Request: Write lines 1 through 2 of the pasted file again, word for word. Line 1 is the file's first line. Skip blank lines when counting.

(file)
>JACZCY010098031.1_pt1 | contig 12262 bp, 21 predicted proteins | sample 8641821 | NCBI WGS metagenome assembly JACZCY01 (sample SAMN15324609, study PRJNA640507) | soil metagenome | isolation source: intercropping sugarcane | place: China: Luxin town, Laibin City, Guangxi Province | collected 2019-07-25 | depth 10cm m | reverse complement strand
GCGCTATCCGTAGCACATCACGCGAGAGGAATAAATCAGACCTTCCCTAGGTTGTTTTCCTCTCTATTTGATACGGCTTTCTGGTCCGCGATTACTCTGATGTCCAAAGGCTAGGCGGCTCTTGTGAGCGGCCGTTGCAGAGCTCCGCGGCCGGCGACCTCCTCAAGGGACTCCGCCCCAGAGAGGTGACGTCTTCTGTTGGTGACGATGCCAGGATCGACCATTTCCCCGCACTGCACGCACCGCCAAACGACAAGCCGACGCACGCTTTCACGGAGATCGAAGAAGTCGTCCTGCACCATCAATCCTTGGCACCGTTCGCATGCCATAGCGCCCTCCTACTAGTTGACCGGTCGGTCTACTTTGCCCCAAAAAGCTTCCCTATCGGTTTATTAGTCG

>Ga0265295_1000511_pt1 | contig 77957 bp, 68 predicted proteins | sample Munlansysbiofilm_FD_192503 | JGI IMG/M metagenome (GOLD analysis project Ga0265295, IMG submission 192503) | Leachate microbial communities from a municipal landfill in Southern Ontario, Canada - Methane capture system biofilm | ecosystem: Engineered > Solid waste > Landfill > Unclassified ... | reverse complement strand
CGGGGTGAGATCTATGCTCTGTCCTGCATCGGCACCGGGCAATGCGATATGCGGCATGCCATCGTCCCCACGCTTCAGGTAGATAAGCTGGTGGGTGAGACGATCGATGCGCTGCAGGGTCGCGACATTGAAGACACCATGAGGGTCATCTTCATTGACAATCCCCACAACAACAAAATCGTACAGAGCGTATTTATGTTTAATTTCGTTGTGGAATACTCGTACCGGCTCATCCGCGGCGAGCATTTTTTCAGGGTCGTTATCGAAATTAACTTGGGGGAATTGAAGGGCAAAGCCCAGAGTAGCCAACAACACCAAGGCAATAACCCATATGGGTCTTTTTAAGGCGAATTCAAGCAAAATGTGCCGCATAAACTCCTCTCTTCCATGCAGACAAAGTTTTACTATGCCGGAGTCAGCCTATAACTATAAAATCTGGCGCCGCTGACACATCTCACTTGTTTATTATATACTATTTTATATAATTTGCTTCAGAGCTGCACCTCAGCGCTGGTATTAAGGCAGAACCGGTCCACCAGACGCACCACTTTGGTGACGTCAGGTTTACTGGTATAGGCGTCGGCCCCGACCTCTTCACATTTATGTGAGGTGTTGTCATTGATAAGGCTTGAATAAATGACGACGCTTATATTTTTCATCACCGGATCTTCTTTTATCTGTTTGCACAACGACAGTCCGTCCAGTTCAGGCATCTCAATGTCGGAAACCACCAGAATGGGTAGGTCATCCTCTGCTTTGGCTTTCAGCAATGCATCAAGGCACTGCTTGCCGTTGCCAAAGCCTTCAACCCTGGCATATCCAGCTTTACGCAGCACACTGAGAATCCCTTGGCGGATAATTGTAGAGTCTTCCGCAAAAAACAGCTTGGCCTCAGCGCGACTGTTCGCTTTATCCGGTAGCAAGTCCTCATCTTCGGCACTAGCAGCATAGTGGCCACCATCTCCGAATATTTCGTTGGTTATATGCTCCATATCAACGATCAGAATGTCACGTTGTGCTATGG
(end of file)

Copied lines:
>JACZCY010098031.1_pt1 | contig 12262 bp, 21 predicted proteins | sample 8641821 | NCBI WGS metagenome assembly JACZCY01 (sample SAMN15324609, study PRJNA640507) | soil metagenome | isolation source: intercropping sugarcane | place: China: Luxin town, Laibin City, Guangxi Province | collected 2019-07-25 | depth 10cm m | reverse complement strand
GCGCTATCCGTAGCACATCACGCGAGAGGAATAAATCAGACCTTCCCTAGGTTGTTTTCCTCTCTATTTGATACGGCTTTCTGGTCCGCGATTACTCTGATGTCCAAAGGCTAGGCGGCTCTTGTGAGCGGCCGTTGCAGAGCTCCGCGGCCGGCGACCTCCTCAAGGGACTCCGCCCCAGAGAGGTGACGTCTTCTGTTGGTGACGATGCCAGGATCGACCATTTCCCCGCACTGCACGCACCGCCAAACGACAAGCCGACGCACGCTTTCACGGAGATCGAAGAAGTCGTCCTGCACCATCAATCCTTGGCACCGTTCGCATGCCATAGCGCCCTCCTACTAGTTGACCGGTCGGTCTACTTTGCCCCAAAAAGCTTCCCTATCGGTTTATTAGTCG